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Municipal Facts
1918 cover featuring
Mt. Evans and Mountain Parks




Historic Tour of Bear Creek Canyon

--from the Brush Tribune, May 13, 1929


MORRISON

The little town of Morrison is showing renewed activity. Fresh paint and new decorations are in evidence in almost every place of business. At this place the tourist gets his first glimpse of the beauties of the mountain parks. Here is found beautiful camping places in shady groves beside the clear waters of Bear creek; the gateway to the wonderful Park of the Red Rocks as well as the gateway to the wonderful system of mountain parks maintained by the city of Denver. A day or a month can profitably be spent in camp here, or if one prefers, rooms can be rented with all the comforts of home, or hotel accommodations can be had at the beautiful and home-like Morrison hotel, located on a sightly elevation commanding a view of the beautiful valley on one side while on the other is the pine-covered hills of the front range of the eternal Rockies. This is a favorite outfitting point for those going further into the mountains for an extended stay. Morrison is reached from Denver over a magnificent paved boulevard winding through a beautiful and fertile farming section.


THE CANON DRIVE

Continuing up Bear creek is a broad and smooth mountain road following the course of the stream through the most enchanting scenery of the world. Perpendicular walls of granite tower above on one side while on the other is the roaring, tumbling crystal waters of Bear creek, forcing its way over huge boulders and pebbly pools to eventually join the "father of waters" and flow on to the gulf. The roadway is lined with the beauties of nature. While the majestic pines clothed in their verdure of green line the rocky cliffs, the hundreds of other species of tree and shrub are just now putting on their spring coat of green leaves and fragrant blossom, tempting humanity to break away from the cares and tribulations of business and mingle with the wondrous beauties of nature for a time. Along this drive are beautiful little valleys, shady nooks and grassy plots inviting the traveler to stop, while in the clear waters of the stream the speckled trout are daring him to cast a line.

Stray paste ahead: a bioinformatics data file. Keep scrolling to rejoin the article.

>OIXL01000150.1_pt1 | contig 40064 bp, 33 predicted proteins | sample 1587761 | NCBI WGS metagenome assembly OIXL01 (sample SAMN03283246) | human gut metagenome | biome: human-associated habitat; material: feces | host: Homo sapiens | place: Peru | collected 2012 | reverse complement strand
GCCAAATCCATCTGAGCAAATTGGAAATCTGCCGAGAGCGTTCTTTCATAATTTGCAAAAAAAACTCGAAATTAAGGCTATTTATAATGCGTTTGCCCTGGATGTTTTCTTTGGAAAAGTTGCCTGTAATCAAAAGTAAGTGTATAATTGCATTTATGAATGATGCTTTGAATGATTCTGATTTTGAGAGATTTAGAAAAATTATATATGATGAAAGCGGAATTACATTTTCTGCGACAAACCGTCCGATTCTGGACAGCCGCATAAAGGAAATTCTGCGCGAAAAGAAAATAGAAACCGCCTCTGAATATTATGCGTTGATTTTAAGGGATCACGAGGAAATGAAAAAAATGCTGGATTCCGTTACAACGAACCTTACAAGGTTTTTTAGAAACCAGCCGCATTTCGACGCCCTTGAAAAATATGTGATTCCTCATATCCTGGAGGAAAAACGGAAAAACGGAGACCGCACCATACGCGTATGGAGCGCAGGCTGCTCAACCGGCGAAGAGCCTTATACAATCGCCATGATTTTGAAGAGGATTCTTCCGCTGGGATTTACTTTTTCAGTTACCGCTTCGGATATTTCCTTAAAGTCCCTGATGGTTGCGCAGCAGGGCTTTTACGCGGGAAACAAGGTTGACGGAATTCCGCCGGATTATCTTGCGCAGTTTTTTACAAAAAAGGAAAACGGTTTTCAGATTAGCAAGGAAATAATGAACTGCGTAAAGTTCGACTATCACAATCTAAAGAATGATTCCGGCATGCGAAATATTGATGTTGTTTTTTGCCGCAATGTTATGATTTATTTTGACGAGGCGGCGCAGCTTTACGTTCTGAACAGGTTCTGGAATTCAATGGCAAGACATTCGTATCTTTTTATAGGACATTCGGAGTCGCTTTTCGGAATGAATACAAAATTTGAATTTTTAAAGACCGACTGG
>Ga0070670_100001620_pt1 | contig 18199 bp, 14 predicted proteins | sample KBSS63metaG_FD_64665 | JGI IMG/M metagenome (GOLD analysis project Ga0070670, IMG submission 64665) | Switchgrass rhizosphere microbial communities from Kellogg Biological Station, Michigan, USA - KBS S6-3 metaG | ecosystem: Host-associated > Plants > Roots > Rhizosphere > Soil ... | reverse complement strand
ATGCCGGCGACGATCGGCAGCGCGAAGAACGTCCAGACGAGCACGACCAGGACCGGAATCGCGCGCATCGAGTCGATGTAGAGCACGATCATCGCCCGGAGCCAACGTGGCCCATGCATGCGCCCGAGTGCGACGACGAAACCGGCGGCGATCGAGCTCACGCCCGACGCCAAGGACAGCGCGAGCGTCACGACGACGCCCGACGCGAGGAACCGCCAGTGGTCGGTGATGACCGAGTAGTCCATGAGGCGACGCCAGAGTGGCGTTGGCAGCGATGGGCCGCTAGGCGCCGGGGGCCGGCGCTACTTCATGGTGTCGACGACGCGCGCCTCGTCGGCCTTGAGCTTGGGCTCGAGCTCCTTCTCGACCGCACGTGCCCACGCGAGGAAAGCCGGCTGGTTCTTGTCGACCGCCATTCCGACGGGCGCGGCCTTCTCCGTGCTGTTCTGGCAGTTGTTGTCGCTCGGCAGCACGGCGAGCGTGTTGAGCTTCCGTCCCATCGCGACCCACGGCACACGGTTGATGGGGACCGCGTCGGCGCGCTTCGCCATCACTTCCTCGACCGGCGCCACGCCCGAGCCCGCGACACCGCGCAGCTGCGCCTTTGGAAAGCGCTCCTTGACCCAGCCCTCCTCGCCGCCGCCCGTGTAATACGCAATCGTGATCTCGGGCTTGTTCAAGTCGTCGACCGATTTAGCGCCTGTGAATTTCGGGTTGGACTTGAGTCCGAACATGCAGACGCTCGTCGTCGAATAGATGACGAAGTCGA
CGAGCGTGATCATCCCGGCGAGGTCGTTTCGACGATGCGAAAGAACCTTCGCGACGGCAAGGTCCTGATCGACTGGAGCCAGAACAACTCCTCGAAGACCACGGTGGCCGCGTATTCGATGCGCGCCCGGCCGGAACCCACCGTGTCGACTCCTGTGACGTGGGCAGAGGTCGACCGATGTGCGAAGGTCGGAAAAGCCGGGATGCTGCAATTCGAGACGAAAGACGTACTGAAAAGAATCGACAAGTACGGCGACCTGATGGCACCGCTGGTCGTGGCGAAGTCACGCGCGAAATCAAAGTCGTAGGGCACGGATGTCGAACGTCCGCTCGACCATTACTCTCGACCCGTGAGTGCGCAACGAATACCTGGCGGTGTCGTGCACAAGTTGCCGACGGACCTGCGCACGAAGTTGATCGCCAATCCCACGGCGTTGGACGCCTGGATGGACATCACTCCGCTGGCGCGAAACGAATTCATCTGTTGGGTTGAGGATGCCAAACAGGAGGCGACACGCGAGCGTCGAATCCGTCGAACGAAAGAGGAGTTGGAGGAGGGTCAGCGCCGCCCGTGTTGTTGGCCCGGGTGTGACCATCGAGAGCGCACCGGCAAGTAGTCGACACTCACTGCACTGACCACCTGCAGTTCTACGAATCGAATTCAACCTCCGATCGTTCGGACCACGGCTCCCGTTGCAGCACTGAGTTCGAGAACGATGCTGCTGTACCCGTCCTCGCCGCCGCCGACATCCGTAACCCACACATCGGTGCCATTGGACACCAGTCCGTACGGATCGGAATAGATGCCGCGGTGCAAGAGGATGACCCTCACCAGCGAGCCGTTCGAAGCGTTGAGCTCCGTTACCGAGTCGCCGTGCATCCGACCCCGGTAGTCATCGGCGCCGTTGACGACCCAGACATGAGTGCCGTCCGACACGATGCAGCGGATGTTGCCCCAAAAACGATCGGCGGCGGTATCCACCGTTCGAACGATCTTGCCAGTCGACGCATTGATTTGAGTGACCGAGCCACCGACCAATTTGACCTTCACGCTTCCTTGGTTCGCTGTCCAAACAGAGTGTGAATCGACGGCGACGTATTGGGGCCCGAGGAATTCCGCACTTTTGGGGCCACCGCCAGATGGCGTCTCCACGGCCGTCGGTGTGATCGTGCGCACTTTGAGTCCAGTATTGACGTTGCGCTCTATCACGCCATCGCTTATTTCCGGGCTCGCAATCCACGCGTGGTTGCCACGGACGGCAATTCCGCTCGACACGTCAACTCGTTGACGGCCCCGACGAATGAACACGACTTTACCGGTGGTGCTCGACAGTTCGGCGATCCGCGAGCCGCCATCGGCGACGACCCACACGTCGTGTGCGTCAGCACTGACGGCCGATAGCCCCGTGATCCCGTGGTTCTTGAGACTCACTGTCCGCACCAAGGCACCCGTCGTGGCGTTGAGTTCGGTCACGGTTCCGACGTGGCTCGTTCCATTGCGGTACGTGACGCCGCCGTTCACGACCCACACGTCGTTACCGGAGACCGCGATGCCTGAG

STARBUCK

Rounding a horn of the rocky cliffs, the traveler on his first trip over this drive is enraptured by the beauties of the widening valley as he approaches the little town of Starbuck. Here the wonderful works of nature, and the artistic hand of man have combined. Scattered over the verdant slops of the hillsides are beautiful summer homes, palatial residences, shady nooks and inviting spots. Here are stores, refreshment stands, dancing pavilion and every imaginable inducement to stop and enjoy one's self. ... Here is the magnificent club building of the Colorado Motor Club, a massive structure surrounded by beautiful grounds and furnishing rest and refreshment for the traveler or pleasure seeker. The beautiful hillsides are dotted with modern cottages which may be secured for a season—where one can spend a day, a week, or the entire summer without a pang of regret.


KITTRIDGE

A few miles of this brings you to another point where the valley broadens and the beautiful town site of Kittridge. Here again is presented the opportunity for recreation and refreshment. A beautiful panorama of rolling hills and entrancing home sites along the banks of Bear creek and on the pine covered slopes of the surrounding hills.


INDIAN HILLS

At this point [Kittredge] a road bears off to the south where a detour of four miles brings one to the wonderful Indian Hills settlement, a large and beautiful expanse where the more exclusive maintain a settlement of mountain homes. Here is the club house of the Indian Hills Motor club. ...Here also is an Indian colony where an extensive system of Indian pueblos have been built and where a tribe of Southern Ute Indians reside and engage in the manufacture of Indian novelties which the tourist can be assured is the genuine article. This is a great attraction, especially to the eastern tourist who has had little opportunity to see the Indian in his native haunts.



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